By cvlopez |

IT was a conversation Michele Lueck started at the October meeting of the Adams State Board of Trustees. The board chair told her fellow Trustees to begin thinking about the type of campus and university they want Adams State to be.

She was reflecting on the latest fall enrollment figures that showed 1,313 students pursuing an undergraduate degree at Adams State versus the 1,268 graduate students who are earning a master’s degree or higher.

Is Adams State an undergraduate university with a graduate student population that it also serves? Or has Adams State, because of the challenges of finding enough traditional 18- to 23-year-olds to pursue a bachelor’s degree, morphed into more of a university for graduate students?

In essence, what is the future of Adams State? That’s what the chair of the Board seemed to want to open up for conversation with her fellow board members during the meeting on Homecoming weekend, only to be pressed for time to move the meeting along.

We later ran into her at Safeway on the Saturday of Homecoming and picked up the conversation of Adams State and what she was saying at the board meeting. She’s a friendly sort and through her years coming into Alamosa as an Adams State trustee has found her own comfort with the San Luis Valley.

Lueck is executive director of Partners for Children’s Mental Health at Children’s Hospital Colorado, and through her experience in public health she has found other opportunities to embed with the health and wellness community that serves the San Luis Valley.

As chair of the Adams State Board of Trustees, she carries clout in the decisions the Trustees make and have made in regard to the operations of the university and who leads it as president. Her term as Adams State trustee expires December 2023. 

We agreed to set up a phone interview to follow up and had that conversation this week. What follows is an edited transcript of the Zoom call. 

We got into the enrollment figures and outlook; her follow-up thoughts on undergraduate and graduate student populations; and her impressions of interim President David Tandberg and an exchange on whether or not he’s now a candidate for the permanent appointment.

Alamosa Citizen: I’m just going by recollection, but I think you said ‘We need to think about what type of university is Adams State? Is it an undergraduate university with a graduate population or are we now turning into a graduate school that also has undergraduates?’ And I’m assuming you were going off the latest enrollment numbers that show graduate students and undergrads pretty close in terms of numbers.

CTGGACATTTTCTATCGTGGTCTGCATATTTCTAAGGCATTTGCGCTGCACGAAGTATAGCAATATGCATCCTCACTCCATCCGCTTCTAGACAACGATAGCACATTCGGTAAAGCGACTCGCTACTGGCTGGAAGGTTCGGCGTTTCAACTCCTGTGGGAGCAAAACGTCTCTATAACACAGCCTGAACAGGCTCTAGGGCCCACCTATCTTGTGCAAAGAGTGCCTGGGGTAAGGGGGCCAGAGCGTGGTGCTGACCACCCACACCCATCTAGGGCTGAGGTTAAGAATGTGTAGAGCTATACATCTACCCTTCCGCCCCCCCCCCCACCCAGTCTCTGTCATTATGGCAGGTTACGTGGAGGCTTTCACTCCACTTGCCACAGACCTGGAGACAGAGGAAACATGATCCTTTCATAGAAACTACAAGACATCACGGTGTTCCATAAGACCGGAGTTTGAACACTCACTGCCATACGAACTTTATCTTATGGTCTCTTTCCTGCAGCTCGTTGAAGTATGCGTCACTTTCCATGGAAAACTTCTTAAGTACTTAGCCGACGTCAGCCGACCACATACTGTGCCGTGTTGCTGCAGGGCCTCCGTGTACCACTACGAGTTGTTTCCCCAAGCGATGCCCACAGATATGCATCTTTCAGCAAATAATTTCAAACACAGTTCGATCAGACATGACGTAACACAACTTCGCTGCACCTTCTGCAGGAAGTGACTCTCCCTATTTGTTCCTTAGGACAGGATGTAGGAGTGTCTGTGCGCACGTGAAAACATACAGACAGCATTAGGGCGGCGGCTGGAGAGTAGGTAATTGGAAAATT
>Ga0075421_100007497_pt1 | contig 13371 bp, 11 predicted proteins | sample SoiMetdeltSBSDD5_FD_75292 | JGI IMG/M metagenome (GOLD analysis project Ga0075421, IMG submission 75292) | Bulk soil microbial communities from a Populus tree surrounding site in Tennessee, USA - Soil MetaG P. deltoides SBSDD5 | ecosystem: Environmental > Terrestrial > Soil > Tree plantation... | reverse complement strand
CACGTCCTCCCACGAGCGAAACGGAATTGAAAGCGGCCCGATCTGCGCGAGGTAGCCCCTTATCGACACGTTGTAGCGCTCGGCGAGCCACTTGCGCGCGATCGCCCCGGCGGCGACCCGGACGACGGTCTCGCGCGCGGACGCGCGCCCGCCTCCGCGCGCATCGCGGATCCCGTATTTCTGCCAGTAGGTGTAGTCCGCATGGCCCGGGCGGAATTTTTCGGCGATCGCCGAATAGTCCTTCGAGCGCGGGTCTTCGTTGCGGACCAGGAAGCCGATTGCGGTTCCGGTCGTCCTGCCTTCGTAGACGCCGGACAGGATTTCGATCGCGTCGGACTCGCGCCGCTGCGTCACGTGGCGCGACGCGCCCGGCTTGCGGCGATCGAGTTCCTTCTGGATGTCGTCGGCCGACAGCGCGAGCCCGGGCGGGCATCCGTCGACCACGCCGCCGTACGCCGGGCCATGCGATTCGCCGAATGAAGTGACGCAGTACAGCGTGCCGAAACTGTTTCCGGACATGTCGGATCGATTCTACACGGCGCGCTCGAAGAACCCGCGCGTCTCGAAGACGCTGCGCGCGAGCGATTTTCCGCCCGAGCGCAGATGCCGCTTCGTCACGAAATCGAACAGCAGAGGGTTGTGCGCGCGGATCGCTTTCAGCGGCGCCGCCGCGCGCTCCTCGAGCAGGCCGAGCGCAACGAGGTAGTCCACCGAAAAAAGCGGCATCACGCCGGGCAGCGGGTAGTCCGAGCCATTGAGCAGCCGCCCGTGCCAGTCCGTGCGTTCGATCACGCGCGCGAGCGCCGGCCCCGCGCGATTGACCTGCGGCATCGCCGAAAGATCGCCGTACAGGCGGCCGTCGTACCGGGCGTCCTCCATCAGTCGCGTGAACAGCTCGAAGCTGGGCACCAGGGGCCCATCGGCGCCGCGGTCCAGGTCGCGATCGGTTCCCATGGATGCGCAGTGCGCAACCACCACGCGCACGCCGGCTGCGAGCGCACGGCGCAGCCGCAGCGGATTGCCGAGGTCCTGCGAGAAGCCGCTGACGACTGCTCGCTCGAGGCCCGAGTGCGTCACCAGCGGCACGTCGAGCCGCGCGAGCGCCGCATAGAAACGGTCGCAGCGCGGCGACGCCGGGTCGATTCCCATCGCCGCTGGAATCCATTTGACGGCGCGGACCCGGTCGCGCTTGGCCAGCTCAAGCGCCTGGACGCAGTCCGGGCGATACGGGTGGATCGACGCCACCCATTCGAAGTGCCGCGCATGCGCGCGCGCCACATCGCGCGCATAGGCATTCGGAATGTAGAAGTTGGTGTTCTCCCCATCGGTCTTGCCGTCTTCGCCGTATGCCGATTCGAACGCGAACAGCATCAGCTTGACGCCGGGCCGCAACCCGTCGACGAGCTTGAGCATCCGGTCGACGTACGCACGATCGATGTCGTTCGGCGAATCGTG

Michele Lueck: Yeah. It’s interesting to see what people pick up on and what is left for another day, right?

Alamosa Citizen: What were you thinking of? What seed you were planting?

Michele Lueck: Sure. So, let me see if I can pull this up (she works to pull up an attachment on her computer) because one of the things is that with David’s (Tandberg) leadership, there’s been a lot of transparency about enrollment and I think that’s been really clarifying for the Board in terms of looking at not only the year-to-year, semester-to-semester kinds of changes, but trend over time. 

And I really applaud David and Kent Buchanan for surfacing these issues with the Board. So that’s what we want to be, effective partners and strategists and advisors to the Adams State administration as we really sort of delve in and tackle this issue of enrollment.

‘What does it mean when we have almost as many online graduate students as we do undergrad students? Do we think of ourselves differently? Do we position ourselves differently? I don’t know if we have an answer to that, but I do think it’s worth asking the question.’

– Michele Lueck

Michele Lueck: There’s a lot of things on the public record that indicate that we have a sort of laser focus on both recruitment and retention. That’s an area of deep, ongoing concern for us. And the October board meeting provided us with a lot of optimism, changes in strategies or the articulation of really concrete strategies. We saw some mapping work and we’ve seen some investment in recruitment efforts.

But I also, and at the same time, I think that Adams is a very complex higher ed institution and it’s worth the board thinking through all the different aspects and all the different facets of what it means to be Adams State University. And where we have unfortunately seen declines year over year and the trend line is definitely trending in a way that we don’t want it to trend. I think that we have some really good strategies in place to fend that off in future semesters and years.

I think this year we’re holding steady (undergraduate). But at the same 10-year period, year-over-year in the last decade, we’ve seen this very steady increase on the graduate side of the house. And so I think the visibility of the campus and the football games, the homecoming parade, and the convocation and all of the activities that the theater and the athletic fields bring a lot of visibility and attention rightly so to the undergraduate program.

But we also have, one of the secrets of our success is this amazing graduate program, particularly in Counselor Ed. They’re at record levels this year. We have wait lists and I think that it’s . . . the Board needs to be attentive to not only who’s on campus but who’s joining the Adams State community through online programs and degrees.